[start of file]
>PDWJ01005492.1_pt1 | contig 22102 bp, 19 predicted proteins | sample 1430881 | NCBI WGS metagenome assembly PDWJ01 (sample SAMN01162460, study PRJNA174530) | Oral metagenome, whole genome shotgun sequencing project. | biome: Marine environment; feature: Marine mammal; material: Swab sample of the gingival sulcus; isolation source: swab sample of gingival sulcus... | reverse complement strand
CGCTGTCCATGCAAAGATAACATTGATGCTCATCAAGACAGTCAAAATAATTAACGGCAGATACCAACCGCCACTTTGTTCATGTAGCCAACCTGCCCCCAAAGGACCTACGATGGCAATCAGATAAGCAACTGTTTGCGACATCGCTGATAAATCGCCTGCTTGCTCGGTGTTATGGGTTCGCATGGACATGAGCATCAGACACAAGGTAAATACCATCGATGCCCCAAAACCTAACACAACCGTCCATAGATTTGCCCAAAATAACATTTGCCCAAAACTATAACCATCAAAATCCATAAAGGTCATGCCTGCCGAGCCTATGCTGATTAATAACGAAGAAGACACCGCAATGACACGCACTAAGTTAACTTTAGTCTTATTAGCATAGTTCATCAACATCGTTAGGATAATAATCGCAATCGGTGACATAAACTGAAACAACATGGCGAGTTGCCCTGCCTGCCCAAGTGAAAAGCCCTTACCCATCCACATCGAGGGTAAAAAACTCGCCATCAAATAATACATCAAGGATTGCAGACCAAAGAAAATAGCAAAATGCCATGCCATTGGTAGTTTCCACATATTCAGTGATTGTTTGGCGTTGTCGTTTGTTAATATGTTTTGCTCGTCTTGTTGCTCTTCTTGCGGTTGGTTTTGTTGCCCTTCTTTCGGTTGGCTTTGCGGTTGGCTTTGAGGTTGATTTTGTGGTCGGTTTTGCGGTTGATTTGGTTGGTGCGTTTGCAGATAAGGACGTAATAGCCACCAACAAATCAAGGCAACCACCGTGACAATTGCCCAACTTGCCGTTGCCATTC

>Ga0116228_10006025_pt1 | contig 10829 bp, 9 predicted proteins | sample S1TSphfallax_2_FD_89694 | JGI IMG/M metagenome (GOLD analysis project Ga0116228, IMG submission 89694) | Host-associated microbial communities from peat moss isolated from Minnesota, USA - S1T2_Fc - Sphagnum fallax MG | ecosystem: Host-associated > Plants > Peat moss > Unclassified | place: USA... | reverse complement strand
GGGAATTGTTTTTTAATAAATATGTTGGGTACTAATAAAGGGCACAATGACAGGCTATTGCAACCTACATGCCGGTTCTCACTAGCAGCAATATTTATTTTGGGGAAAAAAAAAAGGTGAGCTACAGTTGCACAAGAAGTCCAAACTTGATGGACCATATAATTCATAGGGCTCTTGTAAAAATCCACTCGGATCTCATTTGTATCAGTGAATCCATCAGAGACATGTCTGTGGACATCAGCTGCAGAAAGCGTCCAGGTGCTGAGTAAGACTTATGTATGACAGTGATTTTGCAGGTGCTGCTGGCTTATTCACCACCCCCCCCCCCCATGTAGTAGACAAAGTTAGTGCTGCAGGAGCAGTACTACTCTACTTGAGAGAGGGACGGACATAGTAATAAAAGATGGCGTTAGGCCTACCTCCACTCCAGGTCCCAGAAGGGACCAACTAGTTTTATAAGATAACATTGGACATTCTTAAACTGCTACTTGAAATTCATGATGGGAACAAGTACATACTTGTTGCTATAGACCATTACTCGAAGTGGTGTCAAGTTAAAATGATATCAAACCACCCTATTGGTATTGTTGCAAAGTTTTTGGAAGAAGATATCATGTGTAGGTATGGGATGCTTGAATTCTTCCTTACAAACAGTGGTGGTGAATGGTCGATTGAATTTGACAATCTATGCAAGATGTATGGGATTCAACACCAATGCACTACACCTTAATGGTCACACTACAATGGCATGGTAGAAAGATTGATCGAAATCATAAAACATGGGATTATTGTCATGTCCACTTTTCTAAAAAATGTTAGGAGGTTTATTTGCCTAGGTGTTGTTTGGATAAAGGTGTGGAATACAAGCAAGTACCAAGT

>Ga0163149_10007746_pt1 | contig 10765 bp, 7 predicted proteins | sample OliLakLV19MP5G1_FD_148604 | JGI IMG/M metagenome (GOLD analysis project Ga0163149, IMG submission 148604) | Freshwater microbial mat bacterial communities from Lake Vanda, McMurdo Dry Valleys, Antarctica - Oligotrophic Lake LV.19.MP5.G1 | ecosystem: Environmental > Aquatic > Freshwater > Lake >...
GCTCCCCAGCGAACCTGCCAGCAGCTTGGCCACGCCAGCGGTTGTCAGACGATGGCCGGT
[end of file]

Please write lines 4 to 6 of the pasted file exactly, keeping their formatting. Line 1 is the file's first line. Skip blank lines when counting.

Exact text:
GGGAATTGTTTTTTAATAAATATGTTGGGTACTAATAAAGGGCACAATGACAGGCTATTGCAACCTACATGCCGGTTCTCACTAGCAGCAATATTTATTTTGGGGAAAAAAAAAAGGTGAGCTACAGTTGCACAAGAAGTCCAAACTTGATGGACCATATAATTCATAGGGCTCTTGTAAAAATCCACTCGGATCTCATTTGTATCAGTGAATCCATCAGAGACATGTCTGTGGACATCAGCTGCAGAAAGCGTCCAGGTGCTGAGTAAGACTTATGTATGACAGTGATTTTGCAGGTGCTGCTGGCTTATTCACCACCCCCCCCCCCCATGTAGTAGACAAAGTTAGTGCTGCAGGAGCAGTACTACTCTACTTGAGAGAGGGACGGACATAGTAATAAAAGATGGCGTTAGGCCTACCTCCACTCCAGGTCCCAGAAGGGACCAACTAGTTTTATAAGATAACATTGGACATTCTTAAACTGCTACTTGAAATTCATGATGGGAACAAGTACATACTTGTTGCTATAGACCATTACTCGAAGTGGTGTCAAGTTAAAATGATATCAAACCACCCTATTGGTATTGTTGCAAAGTTTTTGGAAGAAGATATCATGTGTAGGTATGGGATGCTTGAATTCTTCCTTACAAACAGTGGTGGTGAATGGTCGATTGAATTTGACAATCTATGCAAGATGTATGGGATTCAACACCAATGCACTACACCTTAATGGTCACACTACAATGGCATGGTAGAAAGATTGATCGAAATCATAAAACATGGGATTATTGTCATGTCCACTTTTCTAAAAAATGTTAGGAGGTTTATTTGCCTAGGTGTTGTTTGGATAAAGGTGTGGAATACAAGCAAGTACCAAGT

>Ga0163149_10007746_pt1 | contig 10765 bp, 7 predicted proteins | sample OliLakLV19MP5G1_FD_148604 | JGI IMG/M metagenome (GOLD analysis project Ga0163149, IMG submission 148604) | Freshwater microbial mat bacterial communities from Lake Vanda, McMurdo Dry Valleys, Antarctica - Oligotrophic Lake LV.19.MP5.G1 | ecosystem: Environmental > Aquatic > Freshwater > Lake >...
GCTCCCCAGCGAACCTGCCAGCAGCTTGGCCACGCCAGCGGTTGTCAGACGATGGCCGGT